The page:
Today’s data-driven business environment requires businesses and individuals to grapple with managing growing amounts of electronically-stored information (ESI). According to a recent IBM study, 2,500,000 terabytes of data are produced every day, and 90% of the data existing now was produced in the last year. This growing data includes social media posts, website pages and e-commerce pages—all of which can be great sources of relevant content for attorneys to review and save for cases, especially during due diligence and e-discovery.

Until recently, parties looking to submit web evidence into the record of a federal civil case would have needed to present foundation witnesses and other extrinsic evidence to prove the veracity of the documents. As ESI evidence became more prevalent, this requirement only created unnecessary procedural hurdles for parties. These hurdles were further compounded by the fact that opposing parties would resort to stalling tactics to drive up litigation costs. As the Federal Rules of Evidence (FRE) Advisory Committee noted, opponents would often wait until after a party retained a foundation witness to confirm the truth of specific ESI or allow the foundation witness to testify uncontested.

In 2017, the Federal Rules Committee changed this practice by updating FRE 902 to classify certain types of ESI as eligible for self-authentication. This means that under the newly added sections, FRE 902(13) and (902)(14), accurate ESI data produced through electronic processes and verified copies of electronic information stored on devices, storage mediums or files are considered authentic without requiring additional substantiating evidence.

The reasoning behind this is that electronic data can be quickly verified today using hash value matching, a highly-technical process that verifies the integrity and accuracy of any copies made from original ESI sources. This authentication process helps ensure that electronically-doctored evidence remains off the table.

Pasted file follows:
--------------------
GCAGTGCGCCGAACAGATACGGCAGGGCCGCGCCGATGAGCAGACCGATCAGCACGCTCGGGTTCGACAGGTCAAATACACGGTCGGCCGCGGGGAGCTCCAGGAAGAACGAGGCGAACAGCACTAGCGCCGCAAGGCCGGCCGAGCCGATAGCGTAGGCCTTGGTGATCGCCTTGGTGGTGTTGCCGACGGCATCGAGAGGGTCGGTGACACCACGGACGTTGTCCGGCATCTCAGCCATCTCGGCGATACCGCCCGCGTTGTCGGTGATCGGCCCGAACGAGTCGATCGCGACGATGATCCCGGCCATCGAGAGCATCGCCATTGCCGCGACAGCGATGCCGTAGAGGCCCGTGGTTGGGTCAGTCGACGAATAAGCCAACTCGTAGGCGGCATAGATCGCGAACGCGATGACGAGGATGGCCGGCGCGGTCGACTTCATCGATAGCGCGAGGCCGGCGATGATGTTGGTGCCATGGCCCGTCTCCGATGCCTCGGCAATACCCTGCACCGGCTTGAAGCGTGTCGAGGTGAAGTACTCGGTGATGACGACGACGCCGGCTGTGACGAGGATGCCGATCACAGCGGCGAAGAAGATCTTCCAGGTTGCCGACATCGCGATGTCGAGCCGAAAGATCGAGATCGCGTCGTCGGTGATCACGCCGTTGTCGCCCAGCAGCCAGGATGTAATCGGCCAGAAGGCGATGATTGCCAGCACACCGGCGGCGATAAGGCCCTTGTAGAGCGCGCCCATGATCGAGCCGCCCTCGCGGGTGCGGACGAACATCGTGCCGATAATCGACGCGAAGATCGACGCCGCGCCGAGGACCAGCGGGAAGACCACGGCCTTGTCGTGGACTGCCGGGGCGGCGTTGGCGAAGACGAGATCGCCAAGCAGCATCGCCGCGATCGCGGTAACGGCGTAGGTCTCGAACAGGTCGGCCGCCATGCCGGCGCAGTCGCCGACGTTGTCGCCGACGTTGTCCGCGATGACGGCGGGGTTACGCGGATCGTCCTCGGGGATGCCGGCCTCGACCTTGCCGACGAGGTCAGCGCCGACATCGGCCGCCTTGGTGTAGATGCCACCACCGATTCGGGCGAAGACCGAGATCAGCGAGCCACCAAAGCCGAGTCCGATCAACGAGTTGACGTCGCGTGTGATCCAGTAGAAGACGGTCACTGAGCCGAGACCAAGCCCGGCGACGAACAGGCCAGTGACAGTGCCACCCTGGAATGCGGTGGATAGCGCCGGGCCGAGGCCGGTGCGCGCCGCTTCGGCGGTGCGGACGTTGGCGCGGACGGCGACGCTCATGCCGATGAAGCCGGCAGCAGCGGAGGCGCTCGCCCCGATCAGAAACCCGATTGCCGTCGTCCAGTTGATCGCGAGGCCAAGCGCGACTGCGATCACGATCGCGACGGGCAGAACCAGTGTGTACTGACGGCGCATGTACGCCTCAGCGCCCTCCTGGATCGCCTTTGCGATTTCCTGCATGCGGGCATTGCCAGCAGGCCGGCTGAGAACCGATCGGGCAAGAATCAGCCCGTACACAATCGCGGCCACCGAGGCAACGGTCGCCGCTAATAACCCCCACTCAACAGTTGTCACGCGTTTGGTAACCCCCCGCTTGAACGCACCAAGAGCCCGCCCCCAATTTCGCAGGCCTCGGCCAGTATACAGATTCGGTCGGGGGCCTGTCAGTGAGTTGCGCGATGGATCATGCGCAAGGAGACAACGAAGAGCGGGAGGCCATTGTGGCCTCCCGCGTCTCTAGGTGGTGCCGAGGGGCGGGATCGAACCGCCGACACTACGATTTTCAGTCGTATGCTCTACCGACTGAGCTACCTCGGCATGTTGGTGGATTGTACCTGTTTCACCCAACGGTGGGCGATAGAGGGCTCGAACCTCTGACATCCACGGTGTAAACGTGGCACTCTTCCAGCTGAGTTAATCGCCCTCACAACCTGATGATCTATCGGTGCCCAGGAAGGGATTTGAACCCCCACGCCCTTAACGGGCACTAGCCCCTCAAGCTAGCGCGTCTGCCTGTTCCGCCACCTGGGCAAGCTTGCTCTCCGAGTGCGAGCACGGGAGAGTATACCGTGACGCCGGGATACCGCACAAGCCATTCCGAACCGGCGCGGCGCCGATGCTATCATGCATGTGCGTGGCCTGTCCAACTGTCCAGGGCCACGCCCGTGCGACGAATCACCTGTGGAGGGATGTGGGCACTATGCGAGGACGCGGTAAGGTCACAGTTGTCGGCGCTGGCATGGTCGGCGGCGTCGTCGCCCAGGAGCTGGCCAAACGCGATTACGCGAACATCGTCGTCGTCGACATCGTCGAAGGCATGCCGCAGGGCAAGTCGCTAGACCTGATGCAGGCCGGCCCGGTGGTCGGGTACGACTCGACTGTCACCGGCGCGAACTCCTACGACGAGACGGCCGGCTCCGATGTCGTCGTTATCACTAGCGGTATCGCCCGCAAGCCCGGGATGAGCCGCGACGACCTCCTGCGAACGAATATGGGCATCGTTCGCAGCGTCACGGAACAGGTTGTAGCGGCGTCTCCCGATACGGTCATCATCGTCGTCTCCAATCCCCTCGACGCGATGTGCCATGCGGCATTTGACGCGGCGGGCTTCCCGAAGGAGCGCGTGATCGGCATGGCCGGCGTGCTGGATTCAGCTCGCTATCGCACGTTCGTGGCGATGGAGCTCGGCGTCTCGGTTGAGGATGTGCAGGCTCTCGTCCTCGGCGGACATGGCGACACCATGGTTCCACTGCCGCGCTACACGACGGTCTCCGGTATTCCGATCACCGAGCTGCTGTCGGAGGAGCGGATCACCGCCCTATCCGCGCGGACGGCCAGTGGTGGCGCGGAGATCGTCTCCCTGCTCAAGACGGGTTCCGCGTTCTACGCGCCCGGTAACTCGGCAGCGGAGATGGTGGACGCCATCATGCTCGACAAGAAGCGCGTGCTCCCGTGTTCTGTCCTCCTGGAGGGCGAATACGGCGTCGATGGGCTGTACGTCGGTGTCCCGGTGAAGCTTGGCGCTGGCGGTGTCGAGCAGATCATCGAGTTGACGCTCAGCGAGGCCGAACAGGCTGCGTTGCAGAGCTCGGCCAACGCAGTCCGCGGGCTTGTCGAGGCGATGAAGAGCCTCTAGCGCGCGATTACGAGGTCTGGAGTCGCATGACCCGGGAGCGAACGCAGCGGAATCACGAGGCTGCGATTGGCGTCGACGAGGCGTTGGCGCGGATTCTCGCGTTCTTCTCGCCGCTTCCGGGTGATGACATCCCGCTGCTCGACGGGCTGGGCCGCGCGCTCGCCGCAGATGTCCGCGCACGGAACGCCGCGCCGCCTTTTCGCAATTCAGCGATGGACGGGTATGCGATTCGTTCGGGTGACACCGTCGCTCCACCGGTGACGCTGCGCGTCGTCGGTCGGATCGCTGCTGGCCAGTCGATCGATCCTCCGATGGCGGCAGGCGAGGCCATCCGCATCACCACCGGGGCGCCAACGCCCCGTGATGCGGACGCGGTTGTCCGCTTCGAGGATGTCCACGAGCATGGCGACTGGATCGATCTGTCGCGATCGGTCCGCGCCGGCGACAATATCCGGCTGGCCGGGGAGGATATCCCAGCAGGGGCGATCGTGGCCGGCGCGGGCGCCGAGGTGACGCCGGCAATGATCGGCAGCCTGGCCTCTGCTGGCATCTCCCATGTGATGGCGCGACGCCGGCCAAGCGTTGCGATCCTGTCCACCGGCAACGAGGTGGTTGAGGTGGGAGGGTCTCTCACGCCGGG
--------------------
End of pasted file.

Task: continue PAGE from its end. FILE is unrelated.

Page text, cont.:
Simply submitting a hash value, however, isn’t enough. Parties need to also submit signed certifications from qualified professionals confirming that they verified the authenticity of the copy through hash value matching or a different vetted method. They also need to issue reasonable written notice to opposing parties about their intention to introduce the ESI and make both the ESI and certification available for opponents to review.

Failing to take these additional steps to ensure your evidence is self-authenticated could keep valuable evidence off the record and torpedo your case. While case law directly addressing FRE 902(13) and (902)(14) is only starting to develop, the Advisory Committee has already warned that ESI accompanied by deficient certifications—or, worse yet, none at all—would not be considered authenticated under FRE 902(13) and (902)(14). Courts have also historically required parties to authenticate ESI collected from privately-owned websites. In McGown v. Silverman & Borenstein, PLLC, for example, the plaintiff tried submitting ESI evidence showing that the defendant described itself as a debt collector on its website in order to establish that it was a debt collector for purposes of her FDCPA claim. The court, however, declined to take judicial notice of this evidence because the plaintiff submitted this evidence without taking the steps required to authenticate it.  

This case shows why it is critical to always authenticate your ESI and it is important to take proactive steps now to avoid litigation hurdles down the road. For example, work with partners and tools that specialize in the legal industry and can accurately verify the hash values of the preserved online content.

New technology and services specifically designed for case matters are helping legal professionals around the world in many different practice areas to accomplish just that. Page Vault, the legal industry’s leading provider of web capture solutions, offers in-house software and vendor services to easily capture, preserve and authenticate web content such as webpages, websites, social media, videos, images, and documents.

The technology automatically provides hash values and collects crucial metadata (e.g., server addresses, URLs, IP addresses) often needed during research, requests for production (RFP) and litigation, that further verifies the authenticity of the web content. Page Vault accurately captures online content in a way that preserves the chain of custody and strengthens the admissibility. In addition, they can provide affidavits upon request, as well as testify on behalf of the technology.